Homeless in the Hamptons: An Invisible Community Struggles to Survive

Posted on 13 August 2014

Bill watches as two women kayak by at Lazy Point in Amagansett on Tuesday, August 12. He recently lost his six-figure job, wife and home due largely to his struggle with bipolar disorder, and now lives and works where he can across the East End. Photo by Tessa Raebeck.

Bill, 56, watches as two women kayak by at Lazy Point in Amagansett on Tuesday, August 12. He recently lost his six-figure job, wife and home due largely to his struggle with bipolar disorder, and now lives and works where he can across the East End. Photo by Tessa Raebeck.

By Tessa Raebeck

To Bill, the two most important things are his feet and his socks, followed closely by matches and plastic bags. The matches keep him warm, the plastic bags keep his things dry, and the feet and socks keep him going.

Bill, 56, has a college degree in economics and a minor in business administration from SUNY Oswego. He is kind, articulate and witty. Like thousands of people across the East End, he is also homeless.

Ten years ago, the Suffolk County Department of Social Services counted 435 homeless families and 222 homeless singles countywide. Those figures—which increased drastically in the economic downturn since—only account for those who meet the official criteria and choose to apply for help. In reality, the numbers are much higher.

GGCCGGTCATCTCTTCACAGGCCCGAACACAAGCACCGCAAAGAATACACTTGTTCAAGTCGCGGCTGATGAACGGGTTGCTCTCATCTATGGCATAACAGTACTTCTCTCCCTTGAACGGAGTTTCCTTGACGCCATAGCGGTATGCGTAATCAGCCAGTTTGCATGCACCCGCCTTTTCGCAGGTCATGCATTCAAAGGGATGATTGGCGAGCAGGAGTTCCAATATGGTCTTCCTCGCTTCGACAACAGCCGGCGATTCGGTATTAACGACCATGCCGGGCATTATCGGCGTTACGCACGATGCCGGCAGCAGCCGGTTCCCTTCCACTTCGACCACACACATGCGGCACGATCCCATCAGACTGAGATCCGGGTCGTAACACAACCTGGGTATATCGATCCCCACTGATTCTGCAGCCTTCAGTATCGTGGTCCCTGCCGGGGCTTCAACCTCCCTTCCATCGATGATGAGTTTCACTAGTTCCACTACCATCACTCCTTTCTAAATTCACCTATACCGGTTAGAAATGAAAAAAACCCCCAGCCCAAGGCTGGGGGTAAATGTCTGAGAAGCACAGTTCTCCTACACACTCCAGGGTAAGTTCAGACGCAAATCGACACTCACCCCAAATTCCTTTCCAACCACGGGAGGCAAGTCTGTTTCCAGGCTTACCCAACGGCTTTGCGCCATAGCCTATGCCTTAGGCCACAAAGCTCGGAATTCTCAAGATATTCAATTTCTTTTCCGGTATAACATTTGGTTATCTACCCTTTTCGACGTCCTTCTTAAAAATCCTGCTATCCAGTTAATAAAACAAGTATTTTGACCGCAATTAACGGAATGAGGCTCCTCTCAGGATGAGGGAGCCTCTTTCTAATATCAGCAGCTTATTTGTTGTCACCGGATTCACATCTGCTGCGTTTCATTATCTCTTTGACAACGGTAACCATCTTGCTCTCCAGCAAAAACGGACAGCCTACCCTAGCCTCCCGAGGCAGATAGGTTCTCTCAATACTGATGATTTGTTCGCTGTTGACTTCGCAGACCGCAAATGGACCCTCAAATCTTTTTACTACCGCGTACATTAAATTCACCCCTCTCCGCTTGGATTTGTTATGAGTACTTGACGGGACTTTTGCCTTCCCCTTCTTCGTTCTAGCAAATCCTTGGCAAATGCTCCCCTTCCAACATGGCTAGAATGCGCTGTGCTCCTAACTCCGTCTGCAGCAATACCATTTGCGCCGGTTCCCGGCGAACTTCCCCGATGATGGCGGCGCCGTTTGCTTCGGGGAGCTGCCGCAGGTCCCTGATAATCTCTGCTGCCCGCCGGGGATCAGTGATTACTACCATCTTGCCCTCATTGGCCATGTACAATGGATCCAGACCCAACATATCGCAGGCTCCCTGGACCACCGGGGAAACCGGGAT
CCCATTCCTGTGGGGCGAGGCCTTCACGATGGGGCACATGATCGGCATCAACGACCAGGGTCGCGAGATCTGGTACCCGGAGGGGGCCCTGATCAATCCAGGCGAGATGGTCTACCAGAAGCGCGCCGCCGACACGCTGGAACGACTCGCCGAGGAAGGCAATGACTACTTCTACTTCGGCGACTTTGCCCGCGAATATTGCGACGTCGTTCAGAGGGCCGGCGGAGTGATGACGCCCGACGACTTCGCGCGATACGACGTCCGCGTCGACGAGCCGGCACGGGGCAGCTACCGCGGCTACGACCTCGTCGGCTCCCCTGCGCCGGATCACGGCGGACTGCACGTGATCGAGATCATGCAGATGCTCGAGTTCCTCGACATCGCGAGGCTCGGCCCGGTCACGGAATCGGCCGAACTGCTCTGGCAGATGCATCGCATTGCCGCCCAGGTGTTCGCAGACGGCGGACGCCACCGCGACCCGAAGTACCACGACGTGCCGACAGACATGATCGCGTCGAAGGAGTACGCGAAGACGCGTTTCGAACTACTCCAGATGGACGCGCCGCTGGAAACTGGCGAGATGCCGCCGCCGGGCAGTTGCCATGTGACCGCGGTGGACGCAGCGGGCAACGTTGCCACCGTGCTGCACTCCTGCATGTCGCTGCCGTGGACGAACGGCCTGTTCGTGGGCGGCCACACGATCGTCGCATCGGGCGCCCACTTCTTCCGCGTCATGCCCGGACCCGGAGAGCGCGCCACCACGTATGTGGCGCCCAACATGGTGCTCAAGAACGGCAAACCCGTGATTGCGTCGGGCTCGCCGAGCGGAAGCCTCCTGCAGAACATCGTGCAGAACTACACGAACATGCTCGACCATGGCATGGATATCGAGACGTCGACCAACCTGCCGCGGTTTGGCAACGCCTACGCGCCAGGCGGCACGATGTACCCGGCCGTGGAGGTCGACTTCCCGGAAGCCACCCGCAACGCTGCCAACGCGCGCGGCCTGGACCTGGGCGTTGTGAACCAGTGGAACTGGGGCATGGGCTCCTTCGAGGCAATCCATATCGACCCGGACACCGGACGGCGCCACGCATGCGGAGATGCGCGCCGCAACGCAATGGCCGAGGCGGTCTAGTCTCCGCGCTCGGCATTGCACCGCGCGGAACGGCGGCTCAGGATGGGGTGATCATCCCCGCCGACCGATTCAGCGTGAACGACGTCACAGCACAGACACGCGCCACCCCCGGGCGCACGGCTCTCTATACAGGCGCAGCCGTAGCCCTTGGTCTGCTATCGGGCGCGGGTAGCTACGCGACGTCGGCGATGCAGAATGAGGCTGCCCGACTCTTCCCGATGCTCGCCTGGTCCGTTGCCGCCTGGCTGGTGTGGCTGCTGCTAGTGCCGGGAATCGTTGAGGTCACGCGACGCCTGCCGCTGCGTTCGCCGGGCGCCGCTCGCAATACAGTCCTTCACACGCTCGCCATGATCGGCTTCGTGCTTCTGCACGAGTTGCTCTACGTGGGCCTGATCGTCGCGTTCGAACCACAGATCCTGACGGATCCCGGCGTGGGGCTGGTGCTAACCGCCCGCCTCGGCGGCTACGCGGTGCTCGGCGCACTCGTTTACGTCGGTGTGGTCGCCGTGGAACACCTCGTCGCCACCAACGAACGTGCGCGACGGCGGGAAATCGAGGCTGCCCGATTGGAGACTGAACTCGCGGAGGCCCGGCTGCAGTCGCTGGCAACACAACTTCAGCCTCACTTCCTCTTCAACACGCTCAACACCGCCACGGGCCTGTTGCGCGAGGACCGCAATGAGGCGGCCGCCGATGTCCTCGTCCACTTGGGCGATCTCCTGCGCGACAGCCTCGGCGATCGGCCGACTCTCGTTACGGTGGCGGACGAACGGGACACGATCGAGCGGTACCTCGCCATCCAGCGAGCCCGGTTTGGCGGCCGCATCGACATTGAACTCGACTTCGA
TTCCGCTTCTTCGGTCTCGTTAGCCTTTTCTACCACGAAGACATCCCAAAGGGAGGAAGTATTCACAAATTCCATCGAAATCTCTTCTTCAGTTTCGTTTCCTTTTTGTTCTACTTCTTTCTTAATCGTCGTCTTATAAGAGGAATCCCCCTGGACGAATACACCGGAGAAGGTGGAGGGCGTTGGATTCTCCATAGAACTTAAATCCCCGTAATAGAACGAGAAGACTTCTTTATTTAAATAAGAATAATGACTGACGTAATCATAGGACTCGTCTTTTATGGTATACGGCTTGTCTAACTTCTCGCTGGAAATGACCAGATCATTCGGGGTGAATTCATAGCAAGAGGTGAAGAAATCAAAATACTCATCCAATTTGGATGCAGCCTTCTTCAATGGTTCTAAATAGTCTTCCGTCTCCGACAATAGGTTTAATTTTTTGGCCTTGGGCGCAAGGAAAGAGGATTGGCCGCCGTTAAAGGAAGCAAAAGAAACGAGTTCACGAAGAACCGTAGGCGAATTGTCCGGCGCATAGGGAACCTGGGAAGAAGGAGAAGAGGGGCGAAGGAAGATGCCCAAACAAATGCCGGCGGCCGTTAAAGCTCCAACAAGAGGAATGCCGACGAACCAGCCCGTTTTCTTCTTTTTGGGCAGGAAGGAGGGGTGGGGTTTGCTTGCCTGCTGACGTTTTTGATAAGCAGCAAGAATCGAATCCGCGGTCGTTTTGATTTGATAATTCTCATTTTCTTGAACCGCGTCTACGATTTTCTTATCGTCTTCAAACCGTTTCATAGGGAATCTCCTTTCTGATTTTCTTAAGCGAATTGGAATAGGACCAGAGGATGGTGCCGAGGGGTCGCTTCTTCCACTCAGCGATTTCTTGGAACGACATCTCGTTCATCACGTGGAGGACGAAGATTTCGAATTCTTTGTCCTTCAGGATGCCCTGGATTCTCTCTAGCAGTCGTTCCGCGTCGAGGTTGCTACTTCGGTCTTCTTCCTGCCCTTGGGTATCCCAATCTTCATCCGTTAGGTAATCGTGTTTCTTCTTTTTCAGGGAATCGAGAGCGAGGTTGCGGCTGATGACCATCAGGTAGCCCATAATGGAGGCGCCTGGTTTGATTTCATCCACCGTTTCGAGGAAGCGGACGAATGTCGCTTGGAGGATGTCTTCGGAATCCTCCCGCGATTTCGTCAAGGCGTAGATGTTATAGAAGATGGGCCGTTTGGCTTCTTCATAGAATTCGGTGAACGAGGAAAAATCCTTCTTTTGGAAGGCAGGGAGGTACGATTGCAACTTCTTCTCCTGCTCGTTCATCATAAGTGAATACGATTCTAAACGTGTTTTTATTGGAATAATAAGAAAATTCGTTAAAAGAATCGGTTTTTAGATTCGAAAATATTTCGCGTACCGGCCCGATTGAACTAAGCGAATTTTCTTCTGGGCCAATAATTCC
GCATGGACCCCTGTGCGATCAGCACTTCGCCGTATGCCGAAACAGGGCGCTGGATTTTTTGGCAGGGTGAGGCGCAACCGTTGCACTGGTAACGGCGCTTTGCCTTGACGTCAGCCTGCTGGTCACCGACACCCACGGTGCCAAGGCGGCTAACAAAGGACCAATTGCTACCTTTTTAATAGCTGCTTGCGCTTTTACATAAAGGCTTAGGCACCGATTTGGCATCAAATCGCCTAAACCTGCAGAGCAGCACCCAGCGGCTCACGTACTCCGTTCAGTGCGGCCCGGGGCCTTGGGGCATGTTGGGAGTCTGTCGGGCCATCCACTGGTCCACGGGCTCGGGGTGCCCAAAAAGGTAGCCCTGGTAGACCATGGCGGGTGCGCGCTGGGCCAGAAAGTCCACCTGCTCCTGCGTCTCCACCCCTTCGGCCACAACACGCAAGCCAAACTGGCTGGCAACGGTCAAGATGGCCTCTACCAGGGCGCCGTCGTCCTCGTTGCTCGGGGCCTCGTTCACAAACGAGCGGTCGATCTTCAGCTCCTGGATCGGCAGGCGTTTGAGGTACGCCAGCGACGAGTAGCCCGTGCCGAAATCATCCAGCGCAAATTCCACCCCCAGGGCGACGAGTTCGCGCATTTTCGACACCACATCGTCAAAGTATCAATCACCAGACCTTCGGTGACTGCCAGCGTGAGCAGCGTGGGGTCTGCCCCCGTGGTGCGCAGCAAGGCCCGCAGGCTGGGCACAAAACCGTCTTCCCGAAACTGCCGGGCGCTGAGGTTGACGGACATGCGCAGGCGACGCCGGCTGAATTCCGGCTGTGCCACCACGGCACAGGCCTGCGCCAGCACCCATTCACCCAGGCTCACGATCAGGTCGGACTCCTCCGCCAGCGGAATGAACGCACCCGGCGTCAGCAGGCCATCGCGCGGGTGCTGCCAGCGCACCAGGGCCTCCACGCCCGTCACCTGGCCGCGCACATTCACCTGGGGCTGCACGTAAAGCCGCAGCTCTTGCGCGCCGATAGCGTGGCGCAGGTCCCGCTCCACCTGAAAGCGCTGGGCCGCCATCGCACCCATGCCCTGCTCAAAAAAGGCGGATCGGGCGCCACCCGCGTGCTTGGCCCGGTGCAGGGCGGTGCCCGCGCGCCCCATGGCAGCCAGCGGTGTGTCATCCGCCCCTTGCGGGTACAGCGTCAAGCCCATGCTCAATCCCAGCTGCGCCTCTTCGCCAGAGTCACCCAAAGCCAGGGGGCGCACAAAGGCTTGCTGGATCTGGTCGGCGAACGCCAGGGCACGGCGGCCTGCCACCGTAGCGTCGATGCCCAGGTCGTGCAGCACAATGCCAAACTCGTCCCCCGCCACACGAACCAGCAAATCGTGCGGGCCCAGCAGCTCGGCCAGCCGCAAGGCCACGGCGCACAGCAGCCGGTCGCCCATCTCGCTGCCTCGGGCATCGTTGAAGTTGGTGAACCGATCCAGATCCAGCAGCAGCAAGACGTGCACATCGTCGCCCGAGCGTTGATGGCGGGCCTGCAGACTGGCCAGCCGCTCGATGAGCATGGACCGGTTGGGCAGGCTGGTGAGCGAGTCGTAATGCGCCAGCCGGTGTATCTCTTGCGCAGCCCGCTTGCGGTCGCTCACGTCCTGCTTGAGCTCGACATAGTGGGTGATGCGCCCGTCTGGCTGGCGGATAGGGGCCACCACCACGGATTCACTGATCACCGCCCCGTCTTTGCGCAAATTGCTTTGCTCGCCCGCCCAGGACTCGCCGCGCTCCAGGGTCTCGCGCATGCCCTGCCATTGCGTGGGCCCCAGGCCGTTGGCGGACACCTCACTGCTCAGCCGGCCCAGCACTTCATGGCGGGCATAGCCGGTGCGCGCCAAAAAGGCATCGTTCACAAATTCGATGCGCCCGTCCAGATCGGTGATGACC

It is no secret to locals that the image much of the world conjures up of “The Hamptons” is far from the realities of daily life on the East End, but for the countless homeless residents of these hamlets, that image is a blatant farce.

“How can you miss us?” Bill asked, staring out at the sailboats docked at Lazy Point in Amagansett as two women in a kayak paddled by. Scores of homeless people live here, but, in part due to their own security concerns, they remain largely invisible.

If you look closely, however, you can see the faint paths used by homeless people off wooded trails, under bridges and sometimes right in town. A man who lives behind a popular business in Montauk leaves before dawn each morning, but his footprints have worn down a path to his campsite. Born and raised in Sag Harbor, Andy, a friend of Bill’s, lives hidden in the center of the village. An expert on Southampton history, a man called Mahoney holds fort at a park in the village, regularly entertaining tourists who have no idea he lives where they stand.

At a clearing off Route 27 in Wainscott, local homeowners leave food for the homeless people who camp in the woods nearby. If neighbors buy a sandwich and only end up eating half of it, they’ll leave the rest on one of the lids of two garbage cans stationed at the clearing in an unspoken act of charity.